Session V: Rejecting Russian Spheres of Influence
Where and how must we reject Russian spheres of influence? The fifth panel of Helsinki Security Forum 2023 delved into the resistance to Russian influence both in neighbouring states and in the minds of Western decision-makers.
To kick off the last day of HSF 2023, speakers Senior Consulting Fellow Keir Giles from Chatham House, Research Director Sinikukka Saari from the Finnish Institute of International Affairs, National Security Advisor to the President of the Republic of Moldova Stanislav Secrieru, and moderator Henry Foy, Brussels Bureau Chief of Financial Times, took the stage to address Russian spheres of influence.
The panel opened with a video message from the Deputy Chief of Staff of the Office of the President on Ukraine, Ihor Zhovkva. Zhovkva spoke to the Ukrainian experience of rejecting Russia’s attempts to establish control in its self-declared ‘spheres of influence’ and the need for a paradigm shift in how the rest of the world understands Russia on the global stage. He also spoke to President Volodymyr Zelensky’s peace formula plan, which beyond establishing peace in Ukraine, is intended to prevent conflict and promote peaceful coexistence globally.
Turning the discussion to the overall concept of Russian spheres of influence, Sinikukka Saari summed up the view from Moscow.
“Russia thinks that for smaller states in its vicinity, sovereignty is always relative.”
Saari explained that the prevailing school of thought in the Kremlin assigns the responsibility to smaller states to negotiate the limits of their sovereignty with great powers. While Russian foreign policy thinking on the so-called ‘near abroad’ continues to operate on these assumptions, the reality on the ground is changing quickly. According to Saari, Russia’s influence in the region has been growing weaker for some time.
“Since the end of the Cold War, Russia’s role and power in this region has really weakened, evaporated.”
“Since the end of the Cold War, Russia’s role and power in its neighbouring region has weakened.”
Stanislav Secrieru, spoke to the experience of Moldova in rejecting Russian spheres of influence and drawing closer to European integration. As Moscow’s political influence wavers, the harder Russia tries to restore regional power, the stronger resistance on the part of its neighbours grows, Secrieru explained.
Doing away with Russian spheres of influence manifests itself in political rhetoric, but also in concrete action. In practice, this means reducing dependency in the energy sector, expediting projects that strengthen ties with the EU, and fighting financial crime used to funnel in Russian funds that destabilize democratic institutions.
Secrieru noted that Moldova, for the first time in 30 years, had not imported a drop of Russian gas, and was making moves to forge stronger commercial ties outside of Russia.. Politically, Chisinau is combatting influence operations by expelling Russian diplomats and undercutting the influence of Russian state media in Moldova’s information space. Also key to countering Russian influencing attempts is the nurturing of a strong civil society.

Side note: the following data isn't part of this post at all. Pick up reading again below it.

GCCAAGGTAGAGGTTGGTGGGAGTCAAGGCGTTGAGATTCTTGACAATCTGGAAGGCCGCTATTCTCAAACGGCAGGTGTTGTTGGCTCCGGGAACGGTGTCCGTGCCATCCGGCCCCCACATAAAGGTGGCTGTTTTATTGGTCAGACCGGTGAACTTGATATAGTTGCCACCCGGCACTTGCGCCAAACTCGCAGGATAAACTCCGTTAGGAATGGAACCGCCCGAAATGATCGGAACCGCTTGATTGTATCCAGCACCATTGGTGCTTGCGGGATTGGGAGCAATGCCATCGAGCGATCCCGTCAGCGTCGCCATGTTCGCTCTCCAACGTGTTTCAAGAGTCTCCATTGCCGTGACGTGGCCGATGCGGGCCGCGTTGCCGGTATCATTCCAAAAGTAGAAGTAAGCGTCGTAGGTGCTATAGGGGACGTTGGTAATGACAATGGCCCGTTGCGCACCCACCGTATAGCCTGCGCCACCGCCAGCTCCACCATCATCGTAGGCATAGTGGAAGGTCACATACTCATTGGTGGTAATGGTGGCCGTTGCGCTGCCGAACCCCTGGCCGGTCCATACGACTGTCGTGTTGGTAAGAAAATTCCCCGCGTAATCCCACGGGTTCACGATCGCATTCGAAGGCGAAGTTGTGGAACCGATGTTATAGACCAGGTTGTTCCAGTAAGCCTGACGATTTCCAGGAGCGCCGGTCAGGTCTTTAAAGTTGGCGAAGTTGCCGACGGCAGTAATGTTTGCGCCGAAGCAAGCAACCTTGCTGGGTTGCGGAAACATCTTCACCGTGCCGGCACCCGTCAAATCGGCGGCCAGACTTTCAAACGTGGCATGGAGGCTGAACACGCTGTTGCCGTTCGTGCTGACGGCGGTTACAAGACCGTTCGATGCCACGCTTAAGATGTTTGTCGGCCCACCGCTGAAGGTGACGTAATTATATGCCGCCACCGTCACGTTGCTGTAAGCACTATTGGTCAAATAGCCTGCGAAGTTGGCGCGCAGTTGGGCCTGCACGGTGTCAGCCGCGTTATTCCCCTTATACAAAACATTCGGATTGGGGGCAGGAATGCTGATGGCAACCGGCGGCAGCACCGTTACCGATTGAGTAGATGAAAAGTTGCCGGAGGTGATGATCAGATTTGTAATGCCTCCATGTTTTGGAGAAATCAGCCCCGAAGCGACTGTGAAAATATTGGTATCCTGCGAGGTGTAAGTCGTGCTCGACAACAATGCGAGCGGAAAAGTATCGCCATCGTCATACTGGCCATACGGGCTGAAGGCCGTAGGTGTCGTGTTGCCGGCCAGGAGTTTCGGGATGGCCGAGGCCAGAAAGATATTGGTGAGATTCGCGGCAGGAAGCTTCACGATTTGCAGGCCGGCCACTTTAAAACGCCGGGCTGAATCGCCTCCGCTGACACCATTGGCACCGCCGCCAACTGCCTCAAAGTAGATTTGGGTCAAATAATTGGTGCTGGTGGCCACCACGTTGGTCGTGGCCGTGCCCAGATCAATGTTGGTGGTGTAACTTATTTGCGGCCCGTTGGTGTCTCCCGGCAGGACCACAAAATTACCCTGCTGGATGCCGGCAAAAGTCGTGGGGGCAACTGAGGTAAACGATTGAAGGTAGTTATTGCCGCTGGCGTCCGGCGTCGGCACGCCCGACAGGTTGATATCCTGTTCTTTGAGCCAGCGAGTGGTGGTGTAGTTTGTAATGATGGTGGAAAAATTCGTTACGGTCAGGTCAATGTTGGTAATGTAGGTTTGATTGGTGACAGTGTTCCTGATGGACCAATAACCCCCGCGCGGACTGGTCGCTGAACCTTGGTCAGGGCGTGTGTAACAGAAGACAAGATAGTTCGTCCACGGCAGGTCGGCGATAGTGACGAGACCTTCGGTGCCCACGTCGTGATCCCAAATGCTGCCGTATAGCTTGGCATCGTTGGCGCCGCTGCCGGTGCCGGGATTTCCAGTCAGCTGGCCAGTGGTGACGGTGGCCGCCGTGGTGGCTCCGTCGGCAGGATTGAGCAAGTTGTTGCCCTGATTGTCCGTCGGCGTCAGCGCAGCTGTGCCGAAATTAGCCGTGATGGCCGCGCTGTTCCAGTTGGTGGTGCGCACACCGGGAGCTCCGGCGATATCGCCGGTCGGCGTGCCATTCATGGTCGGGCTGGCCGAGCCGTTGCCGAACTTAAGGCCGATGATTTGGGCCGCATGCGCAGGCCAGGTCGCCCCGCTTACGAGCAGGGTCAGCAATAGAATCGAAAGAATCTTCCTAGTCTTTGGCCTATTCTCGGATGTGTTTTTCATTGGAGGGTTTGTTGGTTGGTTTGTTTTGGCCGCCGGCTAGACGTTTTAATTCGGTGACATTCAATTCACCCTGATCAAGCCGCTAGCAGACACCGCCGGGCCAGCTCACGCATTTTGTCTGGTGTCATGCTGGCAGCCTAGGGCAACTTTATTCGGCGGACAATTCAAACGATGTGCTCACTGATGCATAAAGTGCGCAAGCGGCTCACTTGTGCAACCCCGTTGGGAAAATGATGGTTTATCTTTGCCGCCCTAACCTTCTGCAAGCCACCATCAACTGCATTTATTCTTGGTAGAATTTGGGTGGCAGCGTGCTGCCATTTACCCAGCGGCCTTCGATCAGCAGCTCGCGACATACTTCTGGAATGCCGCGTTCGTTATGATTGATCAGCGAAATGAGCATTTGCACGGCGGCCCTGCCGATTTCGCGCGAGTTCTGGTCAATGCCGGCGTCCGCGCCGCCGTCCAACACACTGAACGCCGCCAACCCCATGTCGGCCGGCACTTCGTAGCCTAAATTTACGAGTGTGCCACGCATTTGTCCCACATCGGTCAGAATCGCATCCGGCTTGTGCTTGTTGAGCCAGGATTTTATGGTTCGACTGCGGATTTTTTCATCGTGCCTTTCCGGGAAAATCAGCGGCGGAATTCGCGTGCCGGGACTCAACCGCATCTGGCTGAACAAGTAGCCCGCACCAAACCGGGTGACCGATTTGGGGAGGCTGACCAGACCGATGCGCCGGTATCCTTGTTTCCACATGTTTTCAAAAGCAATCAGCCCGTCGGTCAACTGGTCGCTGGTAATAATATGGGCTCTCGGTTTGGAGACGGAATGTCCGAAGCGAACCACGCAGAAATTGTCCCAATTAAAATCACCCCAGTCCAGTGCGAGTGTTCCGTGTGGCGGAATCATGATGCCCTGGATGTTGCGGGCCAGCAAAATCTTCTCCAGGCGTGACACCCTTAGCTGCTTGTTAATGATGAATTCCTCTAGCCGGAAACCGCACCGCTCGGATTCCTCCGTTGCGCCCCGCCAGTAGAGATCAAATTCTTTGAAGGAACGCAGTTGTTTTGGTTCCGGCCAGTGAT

“Strong civil society is of importance to maintaining stability, security and rule of law. Beyond that, a resilient civil society is important in debunking myths and disinformation.”
“A strong civil society is of importance to maintaining stability, security and rule of law.”
But what kind of change in thinking is needed in the West? Keir Giles spoke to the mental spheres of influence to be done away with among decision-makers when making Russia policy.
“The problem is not so much that Russia has this idea — the problem is when it’s acquiesced in and endorsed by Western countries, the EU and NATO”, Giles described.
According to Giles, policy-makers have for too long operated on the assumption that Russia indeed deserves preferential status in regional influence in neighbouring states, ignoring the agency of those smaller states. However, this paradigm shift does not come easy. The ideas are so deeply engrained in people’s conception of Russia that it is taking more than the horrors played out in Ukraine to change people’s minds, Giles described.
Reaffirming Giles’ point, Sinikukka Saari noted that for quite some time, Ukrainian counterparts would question what they perceived as a ‘Russia first policy’ on the part of the EU and the West at large. Russia was able to set the regional agenda and the EU often sought to find solutions that ensured carrots for Moscow. Proof that we are headed in the right direction, however, can be found in the merit-based EU membership processes of Ukraine and Moldova.
“We are re-evaluating our perceptions and I think it’s very healthy — this is a European debate”, Saari said.
“Western policy-makers have for too long operated on the assumption that Russia indeed deserves preferential status in regional influence, ignoring the agency of smaller states.”
Paramount will be remembering these lessons when it comes to determining what is an acceptable plan for peace in Ukraine. According to Giles, it is only by ignoring the realities of Russian occupation — as we see today in Eastern Ukraine or historically in Estonia for example — that Western leaders can suggest settlement with Russia in exchange for territory may be an option. It is also key to narrate the threat Russia poses to a Western audience in a way that does not place undue distance between the West and conflicts in the independent states near Russia.
“This is not a Ukraine problem, this is not a temporary problem — Ukraine is just the frontline of this broader conflict which involves us all”, Giles said.
for HSF Blog
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